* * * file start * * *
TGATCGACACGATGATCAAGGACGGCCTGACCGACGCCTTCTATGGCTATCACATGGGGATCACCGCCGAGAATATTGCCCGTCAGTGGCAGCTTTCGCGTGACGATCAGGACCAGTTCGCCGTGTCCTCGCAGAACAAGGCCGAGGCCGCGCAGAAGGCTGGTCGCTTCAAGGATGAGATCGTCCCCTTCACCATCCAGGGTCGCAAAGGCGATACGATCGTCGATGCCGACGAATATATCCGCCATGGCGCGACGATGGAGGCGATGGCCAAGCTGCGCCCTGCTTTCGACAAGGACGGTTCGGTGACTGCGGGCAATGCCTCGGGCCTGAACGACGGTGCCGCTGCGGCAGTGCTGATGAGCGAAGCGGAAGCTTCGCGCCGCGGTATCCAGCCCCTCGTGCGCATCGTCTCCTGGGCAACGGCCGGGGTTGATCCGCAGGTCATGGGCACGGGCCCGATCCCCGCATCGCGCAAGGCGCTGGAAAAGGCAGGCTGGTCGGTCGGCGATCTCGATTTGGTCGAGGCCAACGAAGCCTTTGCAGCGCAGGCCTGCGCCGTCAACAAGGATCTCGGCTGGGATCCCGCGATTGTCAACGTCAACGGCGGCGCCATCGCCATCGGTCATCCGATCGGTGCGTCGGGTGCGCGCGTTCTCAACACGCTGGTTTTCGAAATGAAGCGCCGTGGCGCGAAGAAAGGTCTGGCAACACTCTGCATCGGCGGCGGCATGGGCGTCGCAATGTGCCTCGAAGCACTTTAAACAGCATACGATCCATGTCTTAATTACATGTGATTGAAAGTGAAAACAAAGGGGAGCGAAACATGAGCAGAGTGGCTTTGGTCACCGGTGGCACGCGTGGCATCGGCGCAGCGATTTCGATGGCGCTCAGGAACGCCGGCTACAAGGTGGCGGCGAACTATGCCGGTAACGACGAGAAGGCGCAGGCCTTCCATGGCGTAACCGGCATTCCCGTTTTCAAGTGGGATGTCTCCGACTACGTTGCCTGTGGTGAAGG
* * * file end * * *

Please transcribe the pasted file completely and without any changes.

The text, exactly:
TGATCGACACGATGATCAAGGACGGCCTGACCGACGCCTTCTATGGCTATCACATGGGGATCACCGCCGAGAATATTGCCCGTCAGTGGCAGCTTTCGCGTGACGATCAGGACCAGTTCGCCGTGTCCTCGCAGAACAAGGCCGAGGCCGCGCAGAAGGCTGGTCGCTTCAAGGATGAGATCGTCCCCTTCACCATCCAGGGTCGCAAAGGCGATACGATCGTCGATGCCGACGAATATATCCGCCATGGCGCGACGATGGAGGCGATGGCCAAGCTGCGCCCTGCTTTCGACAAGGACGGTTCGGTGACTGCGGGCAATGCCTCGGGCCTGAACGACGGTGCCGCTGCGGCAGTGCTGATGAGCGAAGCGGAAGCTTCGCGCCGCGGTATCCAGCCCCTCGTGCGCATCGTCTCCTGGGCAACGGCCGGGGTTGATCCGCAGGTCATGGGCACGGGCCCGATCCCCGCATCGCGCAAGGCGCTGGAAAAGGCAGGCTGGTCGGTCGGCGATCTCGATTTGGTCGAGGCCAACGAAGCCTTTGCAGCGCAGGCCTGCGCCGTCAACAAGGATCTCGGCTGGGATCCCGCGATTGTCAACGTCAACGGCGGCGCCATCGCCATCGGTCATCCGATCGGTGCGTCGGGTGCGCGCGTTCTCAACACGCTGGTTTTCGAAATGAAGCGCCGTGGCGCGAAGAAAGGTCTGGCAACACTCTGCATCGGCGGCGGCATGGGCGTCGCAATGTGCCTCGAAGCACTTTAAACAGCATACGATCCATGTCTTAATTACATGTGATTGAAAGTGAAAACAAAGGGGAGCGAAACATGAGCAGAGTGGCTTTGGTCACCGGTGGCACGCGTGGCATCGGCGCAGCGATTTCGATGGCGCTCAGGAACGCCGGCTACAAGGTGGCGGCGAACTATGCCGGTAACGACGAGAAGGCGCAGGCCTTCCATGGCGTAACCGGCATTCCCGTTTTCAAGTGGGATGTCTCCGACTACGTTGCCTGTGGTGAAGG